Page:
Saturday, September 22, 2012

Famous Horse Ollie Rescued After Neglect

Ollie is a great horse and I am sad to know that he was neglected, but I am happy that he has been rescued!  Do you have an "Ollie" Breyer Horse?  ~Declan

Famous Horse Was Discovered Neglected And Saved By A Rescue

As Posted: Sep 19, 2012 5:33 PM EDT Updated: Sep 19, 2012 5:43 PM EDT on
By D.K. Wright, Digital Journalist

On August 18, a draft horse rescue in Cambridge took in a black stallion.
They knew his name was Ollie, and he was in bad shape, with two teeth knocked out, sore feet, a skin infection, dull hair and malnutrition.
"He was probably 400 pounds under where he should be," says Lisa Gordon, of Frog Pond Farm Draft Horse Rescue.
Ollie thrived at Frog Pond Farm.
 He came around quickly on his rehabilitation diet of five meals a day, gradual gentle exercise, and vet and chiropractic care.
Ollie was shockingly charming and polite, and quickly became Lisa Gordon's favorite.
"I always tease her about favoritism, how she favors him over everybody else," said Emmi Gordon, Lisa's 15-year-old daughter.
Then Lisa discovered something amazing.
Ollie wasn't any old draft horse.
He was Fox Valley Oliver, champion and reserve champion in the United States and Canada.
Of all the Shire breed, he was a rock star among horses.
He was chosen by the prestigious Breyer Company to be the model for their special edition Breeds of the World toy model horse.
But since then, he had gone from rock star to rock bottom.
Now at age 16, Ollie has found himself a permanent home at Frog Pond Farm.
He is the chilling illustration of what can happen to horses as they are sold and re-sold, as owners lose interest or fall upon hard financial times.
"It just shows everybody that it doesn't matter what horse it is," says 18 year-old Taylor Gordon. "It doesn't matter if it's an old Amish work horse or a top-of-the-game show horse. Any horse can end up where he was."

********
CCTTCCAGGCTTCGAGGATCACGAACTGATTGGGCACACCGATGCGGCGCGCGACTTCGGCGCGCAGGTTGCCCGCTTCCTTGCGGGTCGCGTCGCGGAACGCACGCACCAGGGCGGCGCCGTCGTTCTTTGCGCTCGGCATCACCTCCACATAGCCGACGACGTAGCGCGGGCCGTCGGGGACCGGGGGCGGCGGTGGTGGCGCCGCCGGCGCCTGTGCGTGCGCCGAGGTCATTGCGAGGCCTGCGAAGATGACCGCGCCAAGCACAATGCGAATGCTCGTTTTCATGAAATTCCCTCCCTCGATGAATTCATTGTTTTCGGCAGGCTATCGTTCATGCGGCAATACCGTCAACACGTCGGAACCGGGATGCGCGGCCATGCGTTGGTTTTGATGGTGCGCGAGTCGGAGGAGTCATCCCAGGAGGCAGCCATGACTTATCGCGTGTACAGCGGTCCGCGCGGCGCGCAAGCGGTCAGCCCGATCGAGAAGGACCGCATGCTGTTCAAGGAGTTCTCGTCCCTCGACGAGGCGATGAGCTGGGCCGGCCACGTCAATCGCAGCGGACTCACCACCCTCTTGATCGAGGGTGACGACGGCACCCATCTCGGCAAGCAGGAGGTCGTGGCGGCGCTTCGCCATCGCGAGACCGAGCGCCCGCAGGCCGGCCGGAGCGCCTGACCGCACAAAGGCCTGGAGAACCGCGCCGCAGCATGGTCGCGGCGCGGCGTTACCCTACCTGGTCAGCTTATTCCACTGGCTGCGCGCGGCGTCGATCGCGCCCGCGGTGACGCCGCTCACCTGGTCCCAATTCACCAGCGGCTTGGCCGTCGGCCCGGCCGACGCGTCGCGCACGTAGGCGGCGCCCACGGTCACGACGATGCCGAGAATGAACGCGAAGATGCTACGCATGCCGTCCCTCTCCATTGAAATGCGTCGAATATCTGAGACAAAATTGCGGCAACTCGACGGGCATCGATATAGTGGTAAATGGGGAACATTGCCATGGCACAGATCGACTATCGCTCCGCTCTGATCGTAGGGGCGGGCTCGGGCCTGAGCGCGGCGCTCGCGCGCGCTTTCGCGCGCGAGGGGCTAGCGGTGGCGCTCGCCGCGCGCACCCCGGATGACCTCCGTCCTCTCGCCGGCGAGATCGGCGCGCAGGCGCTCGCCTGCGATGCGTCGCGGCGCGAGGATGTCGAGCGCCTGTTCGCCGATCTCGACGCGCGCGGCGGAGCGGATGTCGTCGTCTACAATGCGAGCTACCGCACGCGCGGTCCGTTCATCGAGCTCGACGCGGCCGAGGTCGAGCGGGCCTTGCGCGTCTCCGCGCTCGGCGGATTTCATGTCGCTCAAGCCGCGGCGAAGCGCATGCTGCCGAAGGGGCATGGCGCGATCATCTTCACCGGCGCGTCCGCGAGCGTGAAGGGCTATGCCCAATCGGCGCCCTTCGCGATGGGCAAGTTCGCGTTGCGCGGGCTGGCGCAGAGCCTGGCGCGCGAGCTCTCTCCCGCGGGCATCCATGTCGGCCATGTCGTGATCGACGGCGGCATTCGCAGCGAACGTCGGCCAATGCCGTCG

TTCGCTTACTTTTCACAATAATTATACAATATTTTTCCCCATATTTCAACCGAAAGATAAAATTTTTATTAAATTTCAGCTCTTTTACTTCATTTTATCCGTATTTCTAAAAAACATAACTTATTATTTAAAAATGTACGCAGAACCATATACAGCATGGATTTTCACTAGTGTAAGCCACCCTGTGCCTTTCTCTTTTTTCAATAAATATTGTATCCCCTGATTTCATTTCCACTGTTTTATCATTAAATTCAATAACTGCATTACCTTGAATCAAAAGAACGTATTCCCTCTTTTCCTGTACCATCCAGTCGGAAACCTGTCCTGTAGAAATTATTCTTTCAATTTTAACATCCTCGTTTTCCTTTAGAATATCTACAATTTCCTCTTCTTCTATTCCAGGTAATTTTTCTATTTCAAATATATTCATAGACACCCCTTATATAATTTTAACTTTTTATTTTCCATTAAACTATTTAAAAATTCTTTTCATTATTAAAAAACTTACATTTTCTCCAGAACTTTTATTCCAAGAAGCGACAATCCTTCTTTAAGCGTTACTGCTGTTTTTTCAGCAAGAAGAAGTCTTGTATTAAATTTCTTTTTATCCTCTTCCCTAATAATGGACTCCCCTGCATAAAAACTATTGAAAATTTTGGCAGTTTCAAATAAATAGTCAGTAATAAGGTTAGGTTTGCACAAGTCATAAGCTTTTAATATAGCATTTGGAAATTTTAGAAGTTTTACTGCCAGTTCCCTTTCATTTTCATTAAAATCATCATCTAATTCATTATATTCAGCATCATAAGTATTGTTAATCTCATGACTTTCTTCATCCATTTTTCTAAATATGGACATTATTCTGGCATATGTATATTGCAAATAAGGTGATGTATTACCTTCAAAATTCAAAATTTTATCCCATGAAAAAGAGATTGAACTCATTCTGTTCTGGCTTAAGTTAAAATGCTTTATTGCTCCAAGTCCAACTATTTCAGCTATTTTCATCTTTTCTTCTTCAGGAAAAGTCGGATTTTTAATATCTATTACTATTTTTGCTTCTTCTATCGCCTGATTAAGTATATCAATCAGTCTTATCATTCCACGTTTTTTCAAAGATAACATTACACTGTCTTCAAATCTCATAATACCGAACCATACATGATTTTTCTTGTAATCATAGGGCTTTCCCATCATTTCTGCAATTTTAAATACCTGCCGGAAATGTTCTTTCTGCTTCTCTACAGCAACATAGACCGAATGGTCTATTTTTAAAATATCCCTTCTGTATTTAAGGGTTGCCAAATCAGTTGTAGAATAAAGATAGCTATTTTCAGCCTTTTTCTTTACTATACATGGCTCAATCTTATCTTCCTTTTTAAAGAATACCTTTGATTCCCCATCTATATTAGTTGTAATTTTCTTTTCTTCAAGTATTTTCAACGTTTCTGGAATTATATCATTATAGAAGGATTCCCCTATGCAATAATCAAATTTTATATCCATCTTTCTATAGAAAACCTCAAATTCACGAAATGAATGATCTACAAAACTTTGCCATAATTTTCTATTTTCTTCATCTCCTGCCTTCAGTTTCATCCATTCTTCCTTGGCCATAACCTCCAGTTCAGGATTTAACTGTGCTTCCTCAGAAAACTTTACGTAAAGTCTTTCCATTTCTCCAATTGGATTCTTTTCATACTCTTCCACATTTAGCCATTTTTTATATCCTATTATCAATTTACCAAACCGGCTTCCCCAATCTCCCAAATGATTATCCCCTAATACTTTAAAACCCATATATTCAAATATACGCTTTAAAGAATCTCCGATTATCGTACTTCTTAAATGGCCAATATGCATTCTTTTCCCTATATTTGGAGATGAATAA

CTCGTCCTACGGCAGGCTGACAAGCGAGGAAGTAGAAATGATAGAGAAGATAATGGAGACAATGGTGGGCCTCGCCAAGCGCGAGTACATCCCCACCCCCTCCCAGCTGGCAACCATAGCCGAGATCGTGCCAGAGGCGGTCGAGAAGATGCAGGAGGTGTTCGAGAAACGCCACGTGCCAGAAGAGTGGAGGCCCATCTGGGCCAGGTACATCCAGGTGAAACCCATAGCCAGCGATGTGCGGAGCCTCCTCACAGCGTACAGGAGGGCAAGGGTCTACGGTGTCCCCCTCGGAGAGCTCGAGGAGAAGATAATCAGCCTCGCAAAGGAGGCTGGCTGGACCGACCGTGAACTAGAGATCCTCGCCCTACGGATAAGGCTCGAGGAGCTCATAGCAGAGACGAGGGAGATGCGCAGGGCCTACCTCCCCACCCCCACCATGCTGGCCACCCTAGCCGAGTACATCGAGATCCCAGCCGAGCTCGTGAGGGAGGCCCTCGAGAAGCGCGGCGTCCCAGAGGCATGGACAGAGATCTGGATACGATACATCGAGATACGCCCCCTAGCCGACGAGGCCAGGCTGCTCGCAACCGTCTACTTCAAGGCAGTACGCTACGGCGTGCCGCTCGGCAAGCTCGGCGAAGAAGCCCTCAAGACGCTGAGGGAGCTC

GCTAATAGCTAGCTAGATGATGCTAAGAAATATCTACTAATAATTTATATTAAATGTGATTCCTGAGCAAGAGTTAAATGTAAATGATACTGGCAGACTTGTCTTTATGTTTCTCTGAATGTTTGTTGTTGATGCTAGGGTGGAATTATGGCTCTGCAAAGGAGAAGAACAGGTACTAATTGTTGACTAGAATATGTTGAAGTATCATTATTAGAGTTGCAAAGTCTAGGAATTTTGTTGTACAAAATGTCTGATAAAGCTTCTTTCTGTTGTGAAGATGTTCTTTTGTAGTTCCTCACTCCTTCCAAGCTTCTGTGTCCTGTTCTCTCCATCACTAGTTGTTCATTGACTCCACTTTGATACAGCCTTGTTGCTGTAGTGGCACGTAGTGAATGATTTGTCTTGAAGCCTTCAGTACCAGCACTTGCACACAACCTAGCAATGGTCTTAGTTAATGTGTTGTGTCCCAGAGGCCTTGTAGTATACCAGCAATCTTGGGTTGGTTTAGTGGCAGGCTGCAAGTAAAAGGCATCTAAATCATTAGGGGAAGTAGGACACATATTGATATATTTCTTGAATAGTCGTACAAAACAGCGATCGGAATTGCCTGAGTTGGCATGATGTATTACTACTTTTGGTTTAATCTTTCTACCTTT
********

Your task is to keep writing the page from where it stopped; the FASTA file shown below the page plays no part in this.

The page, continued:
And even Ollie was just two step away from the fate of many horses these days.
"You know, that's for our horses to be shipped and slaughtered and to be sent overseas to be eaten," says Lisa Gordon.
This happens to be the tenth anniversary of Gordon's very first horse rescue.
Since then she has rehabilitated and re-homed nearly 1700 horses.
But she says nobody tells the story better than Ollie.


  1. Super job, Declan!!

  2. I reposted on FB. What a great story. I have the Fox Valley Oliver Breyer. It is so beautiful.

  3. It took everyone working together to start the ball rolling for Ollie. God bless all of you.

  4. What a story. So glad you found him and he can have a life that he deserves!

  5. From what I have read the "rescue" knew EXACTLY who he was because the president of the American Shire Association contacted them about taking in Fox Valley Oliver.

    His owner either had no place for him or was no longer interested in him, and the stud farm who had been leasing him didn't want him any more after he and another stallion somehow managed to get together and had a fight. A fight that resulted in induries to one or both of them.

    As a 16 year old stallion, Ollie had apparently outlived his usefullness as far as the show world was concerned. Despite the fact that Shires are listed as an endangered breed, the president of the Shire Association was willing to allow one of the most winning stallions of the breed to be gelded in order to go to this "rescue."

    A "rescue" that atakes in draft horses- a working horse breed, but refuses to place horese in working homes-- prefering "pet" homes only.

    Anyway, the fact that Ollie was seriously underweight, older, and injured apparently did not preclude his having to undergo traumatic gelding surgery in that condition so that he could be "rescued." The "rescue" that agreed to take him in does not accept stallions.

    I can't help but wonder why more of an effort wasn't made to place this Champion horse with a smaller farm willing to keep kin intact as a stallion since the Shire breed isn't exatly vrimming over with champiuon stallions at stud.

    In my opinion, Ollie did not get the home he "deserved." Instead at the advanced age of 16, while in poor health and condition, he was gelded. He is now fighting fo his life after yet another surgery-- this one described as neessary to remove an abcess in his intestines.

    If he survives, he will doutlessly be "pimped" unashamedly bu this "rescue" to raise donations. Remember this is a "rescue" that frowns on working draft horse breeds being used for "commercial" purposes such as farming, logging and carriage rides. Go figure.